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Wilcox, Mark V; Cuzon Carlson, Verginia C; Sherazee, Nyssa et al. (2014) Repeated binge-like ethanol drinking alters ethanol drinking patterns and depresses striatal GABAergic transmission. Neuropsychopharmacology 39:579-94
Crowley, Nicole A; Cody, Patrick A; Davis, Margaret I et al. (2014) Chronic methylphenidate exposure during adolescence reduces striatal synaptic responses to ethanol. Eur J Neurosci 39:548-56
Sgobio, Carmelo; Kupferschmidt, David A; Cui, Guohong et al. (2014) Optogenetic measurement of presynaptic calcium transients using conditional genetically encoded calcium indicator expression in dopaminergic neurons. PLoS One 9:e111749
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Parisiadou, Loukia; Yu, Jia; Sgobio, Carmelo et al. (2014) LRRK2 regulates synaptogenesis and dopamine receptor activation through modulation of PKA activity. Nat Neurosci 17:367-76
Mathur, Brian N; Tanahira, Chiyoko; Tamamaki, Nobuaki et al. (2013) Voltage drives diverse endocannabinoid signals to mediate striatal microcircuit-specific plasticity. Nat Neurosci 16:1275-83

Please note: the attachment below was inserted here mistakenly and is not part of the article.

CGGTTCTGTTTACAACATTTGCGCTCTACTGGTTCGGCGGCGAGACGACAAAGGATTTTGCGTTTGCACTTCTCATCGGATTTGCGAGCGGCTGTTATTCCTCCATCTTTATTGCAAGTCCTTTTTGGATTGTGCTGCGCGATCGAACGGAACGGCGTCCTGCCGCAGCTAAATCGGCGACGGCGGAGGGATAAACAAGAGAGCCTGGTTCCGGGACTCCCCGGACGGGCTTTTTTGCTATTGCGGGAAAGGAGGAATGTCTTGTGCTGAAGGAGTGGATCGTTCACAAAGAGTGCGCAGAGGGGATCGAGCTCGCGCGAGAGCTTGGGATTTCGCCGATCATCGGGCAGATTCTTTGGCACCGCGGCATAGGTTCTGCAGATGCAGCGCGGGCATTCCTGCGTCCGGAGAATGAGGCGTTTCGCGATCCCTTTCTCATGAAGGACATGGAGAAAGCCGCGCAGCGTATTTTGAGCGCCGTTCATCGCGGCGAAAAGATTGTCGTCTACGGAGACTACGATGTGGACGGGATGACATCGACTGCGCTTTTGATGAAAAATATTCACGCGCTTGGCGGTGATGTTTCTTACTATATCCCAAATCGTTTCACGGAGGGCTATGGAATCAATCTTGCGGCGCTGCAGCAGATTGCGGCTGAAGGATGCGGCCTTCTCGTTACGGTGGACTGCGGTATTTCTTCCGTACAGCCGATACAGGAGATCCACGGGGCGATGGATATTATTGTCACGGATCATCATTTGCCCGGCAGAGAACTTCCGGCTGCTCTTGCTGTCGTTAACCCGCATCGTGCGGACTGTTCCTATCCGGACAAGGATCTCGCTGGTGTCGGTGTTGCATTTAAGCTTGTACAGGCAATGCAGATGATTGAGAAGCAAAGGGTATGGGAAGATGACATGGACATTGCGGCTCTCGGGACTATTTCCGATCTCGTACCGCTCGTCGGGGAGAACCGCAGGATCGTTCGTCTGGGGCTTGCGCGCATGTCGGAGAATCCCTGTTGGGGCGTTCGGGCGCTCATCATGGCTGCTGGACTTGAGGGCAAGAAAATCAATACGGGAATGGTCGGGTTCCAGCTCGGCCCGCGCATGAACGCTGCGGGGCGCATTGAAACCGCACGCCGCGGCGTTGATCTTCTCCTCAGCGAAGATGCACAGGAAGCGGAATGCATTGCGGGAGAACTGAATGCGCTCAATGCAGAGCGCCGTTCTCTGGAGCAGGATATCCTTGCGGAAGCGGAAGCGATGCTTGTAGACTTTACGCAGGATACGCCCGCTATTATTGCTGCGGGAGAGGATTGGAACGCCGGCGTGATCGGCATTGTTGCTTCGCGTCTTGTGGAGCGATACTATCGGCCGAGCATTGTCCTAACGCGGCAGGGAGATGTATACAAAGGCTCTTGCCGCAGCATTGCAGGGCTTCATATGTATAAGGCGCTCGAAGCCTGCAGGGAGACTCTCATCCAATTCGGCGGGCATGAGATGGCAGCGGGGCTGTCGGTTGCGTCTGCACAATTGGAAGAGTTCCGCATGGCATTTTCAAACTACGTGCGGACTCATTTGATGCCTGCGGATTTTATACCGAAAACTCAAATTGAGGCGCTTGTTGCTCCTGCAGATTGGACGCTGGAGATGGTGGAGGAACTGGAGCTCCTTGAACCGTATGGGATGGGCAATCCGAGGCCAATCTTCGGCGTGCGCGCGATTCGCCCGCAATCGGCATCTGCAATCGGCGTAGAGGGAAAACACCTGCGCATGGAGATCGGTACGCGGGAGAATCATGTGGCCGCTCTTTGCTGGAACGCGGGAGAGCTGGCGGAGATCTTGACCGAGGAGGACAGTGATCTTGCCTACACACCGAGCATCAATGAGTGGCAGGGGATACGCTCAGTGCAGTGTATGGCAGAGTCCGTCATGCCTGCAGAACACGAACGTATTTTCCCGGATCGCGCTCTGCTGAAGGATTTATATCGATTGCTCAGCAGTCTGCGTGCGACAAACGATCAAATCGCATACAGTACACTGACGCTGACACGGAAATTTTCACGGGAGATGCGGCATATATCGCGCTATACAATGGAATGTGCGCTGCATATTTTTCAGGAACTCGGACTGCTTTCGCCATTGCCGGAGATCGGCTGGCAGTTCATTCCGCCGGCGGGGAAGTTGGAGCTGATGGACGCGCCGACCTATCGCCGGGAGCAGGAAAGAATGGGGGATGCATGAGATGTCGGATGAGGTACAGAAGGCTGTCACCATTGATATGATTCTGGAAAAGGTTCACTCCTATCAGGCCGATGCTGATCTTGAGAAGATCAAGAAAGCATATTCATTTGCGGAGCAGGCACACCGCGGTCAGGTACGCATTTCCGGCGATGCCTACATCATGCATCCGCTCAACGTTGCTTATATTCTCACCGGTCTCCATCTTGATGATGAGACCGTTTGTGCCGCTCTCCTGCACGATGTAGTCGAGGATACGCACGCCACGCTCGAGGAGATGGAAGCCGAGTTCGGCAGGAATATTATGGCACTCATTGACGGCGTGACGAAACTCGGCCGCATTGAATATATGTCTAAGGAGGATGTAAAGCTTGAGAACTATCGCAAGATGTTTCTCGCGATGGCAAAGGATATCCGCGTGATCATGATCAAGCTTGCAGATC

Lovinger, David M; Roberto, Marisa (2013) Synaptic effects induced by alcohol. Curr Top Behav Neurosci 13:31-86
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Cuzon Carlson, Verginia C; Mathur, Brian N; Davis, Margaret I et al. (2011) Subsets of Spiny Striosomal Striatal Neurons Revealed in the Gad1-GFP BAC Transgenic Mouse. Basal Ganglia 1:201-211
Godlewski, Grzegorz; Offertaler, Laszlo; Osei-Hyiaman, Douglas et al. (2009) The endogenous brain constituent N-arachidonoyl L-serine is an activator of large conductance Ca2+-activated K+ channels. J Pharmacol Exp Ther 328:351-61